The chair of the House Financial Services Committee, Maxine Waters, blasted Securities and Exchange Commission (SEC) Chairman Gary Gensler for his comments on the regulatory classification of Ether during a hearing on Tuesday. The hearing, titled “Oversight of the Securities and Exchange Commission,” saw Gensler questioned by members of the committee on a range of topics, including cryptocurrency regulation, where Gensler fails to answer if Ether is a security.
Maxine Waters challenges Gensler on Ether’s regulatory classification
During the hearing, Waters asked Gensler to clarify whether he considered Ether, the second-largest cryptocurrency by market cap, to be a security under the purview of the SEC. Gensler responded by saying that he viewed Ether as a commodity, similar to Bitcoin. However, Waters appeared unsatisfied with Gensler’s answer and criticized him for not being more specific in his definition of Ether’s regulatory status since Gensler fails to answer if Ether is a security.
“You won’t answer my question, and you’re the head of that agency,” Waters said. “I’m asking you to give me a better definition.” Gensler responded by saying that the SEC had already issued guidance on the regulatory status of cryptocurrencies and that he was committed to working with Congress to provide more clarity. “I’m trying to be very specific in my words,” Gensler said. “I believe that cryptocurrencies, broadly, are commodities… and we’ll work with you to provide more clarity.”
Gensler views Ether as a commodity
Waters continued to press Gensler on the issue, asking him whether he believed that Ether had been sold as a security in its initial coin offering (ICO) in 2014. Gensler acknowledged that there were some aspects of the Ethereum ICO that might have been considered securities offerings but that the SEC had not made a definitive ruling on the matter.
“I think there are some aspects of the original sale of Ether that probably did constitute securities offerings,” Gensler said. “But I think we’re past that point now, and the network has matured and decentralization has taken place.” Waters expressed concern that Gensler’s comments could lead to confusion over the regulatory status of cryptocurrencies, particularly as the SEC continues to grapple with how to regulate the emerging asset class.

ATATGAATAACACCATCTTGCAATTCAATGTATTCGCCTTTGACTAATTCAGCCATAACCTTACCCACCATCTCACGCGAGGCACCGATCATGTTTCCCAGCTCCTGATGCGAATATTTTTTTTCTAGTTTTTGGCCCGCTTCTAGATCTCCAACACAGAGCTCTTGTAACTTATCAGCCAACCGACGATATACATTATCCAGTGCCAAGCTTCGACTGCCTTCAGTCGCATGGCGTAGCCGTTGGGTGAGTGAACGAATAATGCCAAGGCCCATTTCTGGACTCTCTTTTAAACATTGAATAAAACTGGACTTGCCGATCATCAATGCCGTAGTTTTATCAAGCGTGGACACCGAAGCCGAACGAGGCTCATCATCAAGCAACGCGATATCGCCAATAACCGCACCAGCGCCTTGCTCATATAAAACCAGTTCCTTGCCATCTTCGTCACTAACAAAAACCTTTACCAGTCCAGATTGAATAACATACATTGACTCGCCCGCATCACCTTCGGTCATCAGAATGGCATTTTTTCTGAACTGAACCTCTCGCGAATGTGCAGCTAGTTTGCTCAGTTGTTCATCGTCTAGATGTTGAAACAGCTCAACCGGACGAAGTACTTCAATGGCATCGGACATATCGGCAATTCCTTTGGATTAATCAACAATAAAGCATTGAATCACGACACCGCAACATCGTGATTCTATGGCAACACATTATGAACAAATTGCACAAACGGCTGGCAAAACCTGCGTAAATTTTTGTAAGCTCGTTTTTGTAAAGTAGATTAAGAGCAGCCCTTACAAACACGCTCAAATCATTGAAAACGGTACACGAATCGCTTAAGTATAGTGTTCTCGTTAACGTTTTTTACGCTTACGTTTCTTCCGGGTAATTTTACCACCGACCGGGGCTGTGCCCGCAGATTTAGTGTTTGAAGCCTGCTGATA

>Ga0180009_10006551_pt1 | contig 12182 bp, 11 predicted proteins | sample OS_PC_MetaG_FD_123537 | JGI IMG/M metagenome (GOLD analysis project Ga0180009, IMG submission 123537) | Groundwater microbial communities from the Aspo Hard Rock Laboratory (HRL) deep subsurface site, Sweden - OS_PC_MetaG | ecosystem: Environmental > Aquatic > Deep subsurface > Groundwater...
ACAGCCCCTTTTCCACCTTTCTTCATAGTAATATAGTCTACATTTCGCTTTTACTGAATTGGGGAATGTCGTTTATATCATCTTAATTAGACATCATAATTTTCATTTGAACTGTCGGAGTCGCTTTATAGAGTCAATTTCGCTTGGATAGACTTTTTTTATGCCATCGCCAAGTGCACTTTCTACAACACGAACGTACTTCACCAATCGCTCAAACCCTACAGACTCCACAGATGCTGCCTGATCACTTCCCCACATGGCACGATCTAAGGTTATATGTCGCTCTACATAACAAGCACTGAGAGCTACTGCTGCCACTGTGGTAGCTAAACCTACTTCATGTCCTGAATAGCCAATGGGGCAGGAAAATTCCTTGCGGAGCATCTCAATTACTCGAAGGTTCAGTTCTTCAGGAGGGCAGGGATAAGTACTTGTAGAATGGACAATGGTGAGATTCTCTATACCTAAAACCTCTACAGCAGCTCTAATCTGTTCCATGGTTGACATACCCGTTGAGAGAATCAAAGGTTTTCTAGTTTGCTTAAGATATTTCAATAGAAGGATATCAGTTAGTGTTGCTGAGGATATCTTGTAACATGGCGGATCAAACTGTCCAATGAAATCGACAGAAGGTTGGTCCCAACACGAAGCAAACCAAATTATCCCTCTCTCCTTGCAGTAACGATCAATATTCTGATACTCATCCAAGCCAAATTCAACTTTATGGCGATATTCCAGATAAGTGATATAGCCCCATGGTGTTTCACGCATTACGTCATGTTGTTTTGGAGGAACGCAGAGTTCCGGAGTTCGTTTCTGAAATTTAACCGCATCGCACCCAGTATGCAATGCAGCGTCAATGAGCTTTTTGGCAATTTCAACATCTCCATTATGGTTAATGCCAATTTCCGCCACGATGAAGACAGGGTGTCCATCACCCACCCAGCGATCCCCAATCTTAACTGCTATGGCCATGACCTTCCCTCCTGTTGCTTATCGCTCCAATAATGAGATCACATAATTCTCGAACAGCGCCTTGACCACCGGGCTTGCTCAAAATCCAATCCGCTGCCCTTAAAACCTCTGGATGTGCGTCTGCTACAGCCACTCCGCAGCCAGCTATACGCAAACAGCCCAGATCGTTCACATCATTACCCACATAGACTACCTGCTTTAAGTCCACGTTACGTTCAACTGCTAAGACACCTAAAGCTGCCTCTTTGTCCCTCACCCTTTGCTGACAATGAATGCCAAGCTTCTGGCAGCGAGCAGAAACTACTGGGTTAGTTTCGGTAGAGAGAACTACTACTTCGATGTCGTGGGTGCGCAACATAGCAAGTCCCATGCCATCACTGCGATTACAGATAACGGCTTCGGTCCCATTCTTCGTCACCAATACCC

Lack of clarity on regulatory status causes concern
“I think you need to be more specific,” Waters said. “You’re the head of that agency, and you have a lot of power.” The hearing also touched on other issues related to cryptocurrency regulation, including the SEC’s ongoing lawsuit against Ripple Labs and the agency’s efforts to crack down on fraudulent initial coin offerings.
Gensler reiterated his commitment to protecting investors in the cryptocurrency market, saying that the SEC was focused on ensuring that market participants followed the rules and regulations in place.
SEC’s focus on protecting investors in the cryptocurrency market
“We want to make sure that investors are protected, that they have the full and accurate information they need to make informed decisions,” Gensler said. “We’re working to ensure that the market operates in a fair and transparent manner.” Despite Waters’ criticisms as Gensler fails to answer if Ether is security, he comments on Ether were largely in line with previous statements from the SEC.
However, the issue of how to classify cryptocurrencies remains a contentious one, with many experts calling for clearer guidance from regulators. As the cryptocurrency market continues to grow and evolve, it’s likely that regulators like the SEC will face increasing pressure to provide more clarity on how these assets should be regulated. Whether Gensler and his colleagues at the SEC will be able to provide that clarity remains to be seen.